Constitution? What Constitution?
Dept. of Homeland Security: Laptops, phones can be searched based on hunches without a search warrant
U.S. border agents should continue to be allowed to search a traveler’s laptop, cellphone or other electronic device and keep copies of any data on them based on no more than a hunch, according to an internal Homeland Security Department study.
The report uses potential crime as the excuse to violate the Bill of Rights. The DHS contends the Constitutional limiting of such searches would prevent the U.S. from detecting possible child pornographers or terrorists and expose the government to lawsuits somewhere in the future.
Pure 100% Bullshit.
The 23-page report was obtained by The Associated Press and the American Civil Liberties Union under the U.S. Freedom of Information Act.
The report provides a rare glimpse of the Obama administration’s thinking on the long-standing but controversial practice of border agents and immigration officers searching and in some cases holding for weeks or months the digital devices of anyone trying to enter the U.S. reports CBS News.
Since his election, Comrade Barack Obama has taken an expansive view of legal authorities in the name of national security.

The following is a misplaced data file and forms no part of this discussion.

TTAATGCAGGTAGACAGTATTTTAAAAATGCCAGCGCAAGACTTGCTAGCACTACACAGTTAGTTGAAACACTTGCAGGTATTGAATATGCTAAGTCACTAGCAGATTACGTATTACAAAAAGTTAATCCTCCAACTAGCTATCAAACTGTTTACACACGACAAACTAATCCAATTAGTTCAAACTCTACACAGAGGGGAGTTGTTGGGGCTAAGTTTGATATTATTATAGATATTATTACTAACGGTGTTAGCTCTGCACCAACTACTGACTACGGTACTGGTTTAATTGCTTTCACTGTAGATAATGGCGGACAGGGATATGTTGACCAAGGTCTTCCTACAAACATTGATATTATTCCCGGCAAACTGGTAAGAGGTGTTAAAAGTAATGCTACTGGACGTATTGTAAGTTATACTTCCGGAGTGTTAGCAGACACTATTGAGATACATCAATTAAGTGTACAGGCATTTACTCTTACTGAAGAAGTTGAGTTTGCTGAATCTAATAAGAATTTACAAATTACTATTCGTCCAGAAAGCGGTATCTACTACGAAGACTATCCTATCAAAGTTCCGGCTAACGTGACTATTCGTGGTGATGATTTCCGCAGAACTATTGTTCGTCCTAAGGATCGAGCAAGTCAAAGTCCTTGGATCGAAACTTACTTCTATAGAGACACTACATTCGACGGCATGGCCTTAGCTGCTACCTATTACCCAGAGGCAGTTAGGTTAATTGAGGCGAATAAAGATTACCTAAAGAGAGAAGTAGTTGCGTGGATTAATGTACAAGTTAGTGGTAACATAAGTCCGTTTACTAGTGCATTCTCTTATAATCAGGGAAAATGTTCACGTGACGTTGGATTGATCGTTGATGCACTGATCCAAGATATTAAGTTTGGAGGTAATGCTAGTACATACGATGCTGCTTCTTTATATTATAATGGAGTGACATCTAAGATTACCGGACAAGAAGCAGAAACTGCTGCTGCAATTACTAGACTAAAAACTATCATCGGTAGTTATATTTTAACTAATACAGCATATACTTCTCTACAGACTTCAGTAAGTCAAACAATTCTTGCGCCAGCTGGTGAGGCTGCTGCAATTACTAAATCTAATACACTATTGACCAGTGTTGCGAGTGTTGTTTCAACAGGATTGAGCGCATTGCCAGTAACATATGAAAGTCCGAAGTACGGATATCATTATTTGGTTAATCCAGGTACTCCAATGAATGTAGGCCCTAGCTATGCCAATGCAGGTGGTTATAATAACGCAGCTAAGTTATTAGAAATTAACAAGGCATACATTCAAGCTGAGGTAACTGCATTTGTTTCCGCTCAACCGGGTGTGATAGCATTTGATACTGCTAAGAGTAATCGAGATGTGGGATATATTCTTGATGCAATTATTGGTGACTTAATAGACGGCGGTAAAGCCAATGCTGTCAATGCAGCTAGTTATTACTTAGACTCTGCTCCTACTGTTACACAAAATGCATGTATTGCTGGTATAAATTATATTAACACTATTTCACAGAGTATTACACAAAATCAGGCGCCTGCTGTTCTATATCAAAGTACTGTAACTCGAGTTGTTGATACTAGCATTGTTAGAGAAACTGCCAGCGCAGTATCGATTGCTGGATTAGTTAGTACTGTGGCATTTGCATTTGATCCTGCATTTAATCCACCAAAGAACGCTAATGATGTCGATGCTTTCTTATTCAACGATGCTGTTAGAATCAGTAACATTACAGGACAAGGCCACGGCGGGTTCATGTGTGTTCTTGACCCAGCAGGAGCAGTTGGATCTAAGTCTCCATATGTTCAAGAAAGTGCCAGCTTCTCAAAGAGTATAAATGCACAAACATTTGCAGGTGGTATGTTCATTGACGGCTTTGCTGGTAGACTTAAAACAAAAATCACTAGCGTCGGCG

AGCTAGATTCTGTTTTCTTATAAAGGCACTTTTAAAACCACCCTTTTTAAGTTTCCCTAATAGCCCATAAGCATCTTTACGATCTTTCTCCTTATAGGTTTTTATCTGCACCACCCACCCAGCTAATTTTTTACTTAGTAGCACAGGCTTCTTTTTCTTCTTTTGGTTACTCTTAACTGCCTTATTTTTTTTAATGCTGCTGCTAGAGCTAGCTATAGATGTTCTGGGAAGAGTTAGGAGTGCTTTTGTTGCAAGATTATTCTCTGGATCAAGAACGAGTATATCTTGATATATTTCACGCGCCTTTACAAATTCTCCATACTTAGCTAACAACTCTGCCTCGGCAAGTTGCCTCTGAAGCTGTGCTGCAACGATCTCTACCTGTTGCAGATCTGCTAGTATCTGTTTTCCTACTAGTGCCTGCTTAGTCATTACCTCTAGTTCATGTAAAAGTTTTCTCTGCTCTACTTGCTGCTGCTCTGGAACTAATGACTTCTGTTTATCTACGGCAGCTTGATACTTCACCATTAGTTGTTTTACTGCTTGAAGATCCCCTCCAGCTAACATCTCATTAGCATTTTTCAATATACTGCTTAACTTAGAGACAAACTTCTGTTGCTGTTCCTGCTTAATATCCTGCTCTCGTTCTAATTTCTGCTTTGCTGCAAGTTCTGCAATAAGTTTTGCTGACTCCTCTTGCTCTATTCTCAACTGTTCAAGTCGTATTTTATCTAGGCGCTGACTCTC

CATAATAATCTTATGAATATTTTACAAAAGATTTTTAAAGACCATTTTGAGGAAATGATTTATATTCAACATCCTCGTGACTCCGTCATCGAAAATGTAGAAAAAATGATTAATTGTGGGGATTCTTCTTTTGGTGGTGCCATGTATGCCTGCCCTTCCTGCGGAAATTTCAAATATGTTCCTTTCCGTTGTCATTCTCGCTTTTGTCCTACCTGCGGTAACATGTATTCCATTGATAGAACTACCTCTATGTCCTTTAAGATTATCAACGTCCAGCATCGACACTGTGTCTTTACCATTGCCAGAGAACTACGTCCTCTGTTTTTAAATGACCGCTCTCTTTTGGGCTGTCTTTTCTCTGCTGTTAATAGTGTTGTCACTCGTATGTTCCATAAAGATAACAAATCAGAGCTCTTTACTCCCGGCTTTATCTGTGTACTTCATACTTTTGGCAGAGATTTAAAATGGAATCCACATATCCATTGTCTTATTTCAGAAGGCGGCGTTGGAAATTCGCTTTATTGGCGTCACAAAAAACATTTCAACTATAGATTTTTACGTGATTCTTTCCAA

Obama is asserting that he can order the deaths of U.S. citizens abroad who are suspected of terrorism without involvement by courts, investigate reporters as criminals and — in this case — read and copy the contents of computers carried by U.S. travelers without a good reason to suspect wrongdoing.
The DHS study, dated December 2011, said the border searches do not violate the First or Fourth amendments, which prohibit restrictions on speech and unreasonable searches and seizures. It specifically objected to a tougher standard in a 1986 government policy that allowed for only cursory review of a traveler’s documents.
The Homeland Security report was prepared by its Office for Civil Rights and Civil Liberties.
The ACLU, National Association of Criminal Defense Lawyers and other groups have sued to stop the practice, saying that it violates First and Fourth amendment rights.